Cybercrime Could Lead to AML Reporting of Casino Transactions of $3K and Above – Update

Cybercrime Could Lead to AML Reporting of Casino Transactions of $3K and Above – Update As a follow up to a previous LCB news article on March 21st, related to the $81 million cybercrime in the Philippines, we’ve got an update on the stolen funds. According to Reuters, “A Chinese junket operator in Manila said on Tuesday that two high-rollers from Beijing and Macau were responsible for bringing $81 million stolen by hackers from Bangladesh's central bank into the Philippines”.

Chinese citizen, Kim Wong, who lives in the Philippines, says he will hand over $4.63 million despite having no knowledge of the cybercrime, which involved the hacking of the New York Federal Reserve account of Bangladesh's central bank resulting in the loss of $81M. The money made its way into the Philippines and recent reports point to high roller gamblers as being responsible for bringing the money into the country.

"I have nothing to do with the forging of bank documents for the $81 million. I don't know the source of the $81 million," Wong said.

He also said that he was owed and received money as a result of helping a fellow Chinese national settle a casino related debt. Another $5 million was transferred to Won via Philrem and the remaining balance of $4.63M is what he’s willing to return.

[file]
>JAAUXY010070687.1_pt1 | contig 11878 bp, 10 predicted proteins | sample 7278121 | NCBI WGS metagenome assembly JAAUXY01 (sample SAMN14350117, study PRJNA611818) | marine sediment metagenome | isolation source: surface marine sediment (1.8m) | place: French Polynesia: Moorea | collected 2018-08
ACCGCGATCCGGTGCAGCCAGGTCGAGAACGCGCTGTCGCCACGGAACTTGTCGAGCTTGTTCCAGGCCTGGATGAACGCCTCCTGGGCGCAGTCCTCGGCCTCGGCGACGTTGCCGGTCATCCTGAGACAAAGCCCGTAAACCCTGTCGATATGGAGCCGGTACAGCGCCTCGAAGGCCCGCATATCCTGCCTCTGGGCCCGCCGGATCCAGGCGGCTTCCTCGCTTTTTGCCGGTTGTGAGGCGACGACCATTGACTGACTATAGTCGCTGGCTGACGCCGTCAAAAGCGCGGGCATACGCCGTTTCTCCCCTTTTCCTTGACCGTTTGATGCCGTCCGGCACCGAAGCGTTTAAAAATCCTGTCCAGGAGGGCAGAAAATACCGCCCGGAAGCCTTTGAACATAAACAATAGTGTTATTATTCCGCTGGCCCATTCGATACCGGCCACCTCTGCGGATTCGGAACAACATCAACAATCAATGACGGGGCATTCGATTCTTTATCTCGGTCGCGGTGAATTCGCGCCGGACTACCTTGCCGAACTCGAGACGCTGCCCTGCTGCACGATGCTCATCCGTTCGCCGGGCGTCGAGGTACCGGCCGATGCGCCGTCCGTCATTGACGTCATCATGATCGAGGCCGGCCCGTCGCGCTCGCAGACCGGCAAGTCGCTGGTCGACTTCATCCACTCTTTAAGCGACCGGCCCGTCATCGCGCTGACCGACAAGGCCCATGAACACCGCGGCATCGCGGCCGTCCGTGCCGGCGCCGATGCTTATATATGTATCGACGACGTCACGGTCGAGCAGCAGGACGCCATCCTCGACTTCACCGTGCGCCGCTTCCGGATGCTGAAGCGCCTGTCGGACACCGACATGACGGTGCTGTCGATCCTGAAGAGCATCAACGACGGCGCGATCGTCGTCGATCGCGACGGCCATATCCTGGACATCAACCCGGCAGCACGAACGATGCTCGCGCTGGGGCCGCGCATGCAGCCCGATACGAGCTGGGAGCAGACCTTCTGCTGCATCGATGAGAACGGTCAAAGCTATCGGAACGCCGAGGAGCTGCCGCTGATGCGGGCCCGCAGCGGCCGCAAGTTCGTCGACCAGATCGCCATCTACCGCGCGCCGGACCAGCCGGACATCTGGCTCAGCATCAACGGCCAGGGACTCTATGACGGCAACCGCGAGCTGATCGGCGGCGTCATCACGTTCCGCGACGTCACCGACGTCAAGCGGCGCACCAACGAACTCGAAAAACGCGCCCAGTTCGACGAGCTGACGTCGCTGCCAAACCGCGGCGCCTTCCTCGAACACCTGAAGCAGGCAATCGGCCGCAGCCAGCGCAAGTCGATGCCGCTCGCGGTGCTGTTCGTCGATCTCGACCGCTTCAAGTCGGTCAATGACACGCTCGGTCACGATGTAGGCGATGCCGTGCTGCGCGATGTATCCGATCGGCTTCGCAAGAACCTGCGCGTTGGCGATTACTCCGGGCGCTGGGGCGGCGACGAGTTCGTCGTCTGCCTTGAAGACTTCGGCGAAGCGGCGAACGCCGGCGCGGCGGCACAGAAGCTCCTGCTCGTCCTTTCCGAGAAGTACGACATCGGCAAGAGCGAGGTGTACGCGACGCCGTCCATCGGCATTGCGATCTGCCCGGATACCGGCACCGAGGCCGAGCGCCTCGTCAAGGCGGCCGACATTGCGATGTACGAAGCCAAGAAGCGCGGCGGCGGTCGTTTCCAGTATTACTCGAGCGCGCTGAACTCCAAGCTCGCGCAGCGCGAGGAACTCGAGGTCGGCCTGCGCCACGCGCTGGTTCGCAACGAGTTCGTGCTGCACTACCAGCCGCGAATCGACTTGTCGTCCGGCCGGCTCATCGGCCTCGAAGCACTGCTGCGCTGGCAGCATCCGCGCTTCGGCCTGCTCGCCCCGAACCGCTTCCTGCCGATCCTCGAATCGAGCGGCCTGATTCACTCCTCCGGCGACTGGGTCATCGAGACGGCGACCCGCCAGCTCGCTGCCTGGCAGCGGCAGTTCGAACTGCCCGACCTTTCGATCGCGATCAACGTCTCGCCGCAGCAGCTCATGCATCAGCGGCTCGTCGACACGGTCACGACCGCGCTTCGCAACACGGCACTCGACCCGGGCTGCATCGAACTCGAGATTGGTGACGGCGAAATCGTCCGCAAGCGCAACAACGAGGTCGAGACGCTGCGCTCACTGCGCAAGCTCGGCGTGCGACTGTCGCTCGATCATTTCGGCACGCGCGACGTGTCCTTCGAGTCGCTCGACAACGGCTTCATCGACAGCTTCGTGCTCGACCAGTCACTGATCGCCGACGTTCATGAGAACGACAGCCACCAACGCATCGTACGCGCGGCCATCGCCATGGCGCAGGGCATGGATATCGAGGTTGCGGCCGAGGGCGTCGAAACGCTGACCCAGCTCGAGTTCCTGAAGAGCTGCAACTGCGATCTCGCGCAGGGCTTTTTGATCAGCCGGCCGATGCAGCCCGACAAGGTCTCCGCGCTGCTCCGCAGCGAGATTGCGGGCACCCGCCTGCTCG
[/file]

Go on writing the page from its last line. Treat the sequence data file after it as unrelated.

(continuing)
A casino operator, Solaire Manila, revealed that there was even more cash associated with Wong claiming that $29 million was credited to his casino account with them.

Reuter’s reported, “According to an AMLC document seen by Reuters, five withdrawals were made from the accounts on Feb 9, leaving only $68,305 of the $81 million.”

The money laundering scheme continues to be investigated by the Financial Action Task Force (FATF) with the help of the U.S. Federal Bureau of Investigation. They argue that this would not have happened if there were tighter anti-money laundering reporting requirements in place. It’s for this reason that casinos around the world may eventually be required to report incoming cash of $3,000 or more.

The original hackers remain unidentified and the case is currently being heard in a Senate hearing, which continues next week.
  • Childish. Five withdrawals were made from the account leaving only $68,305 of the $81 million. If authorities can't figure out money laundering was going on from five transactions that totaled an average of over $16 million, they are not going to notice money laundering occurring by reducing the threshold from the current $10,000 to $3,000. This gets so old. You only reduce the threshold to get the smaller fish instead of capturing the big criminals.

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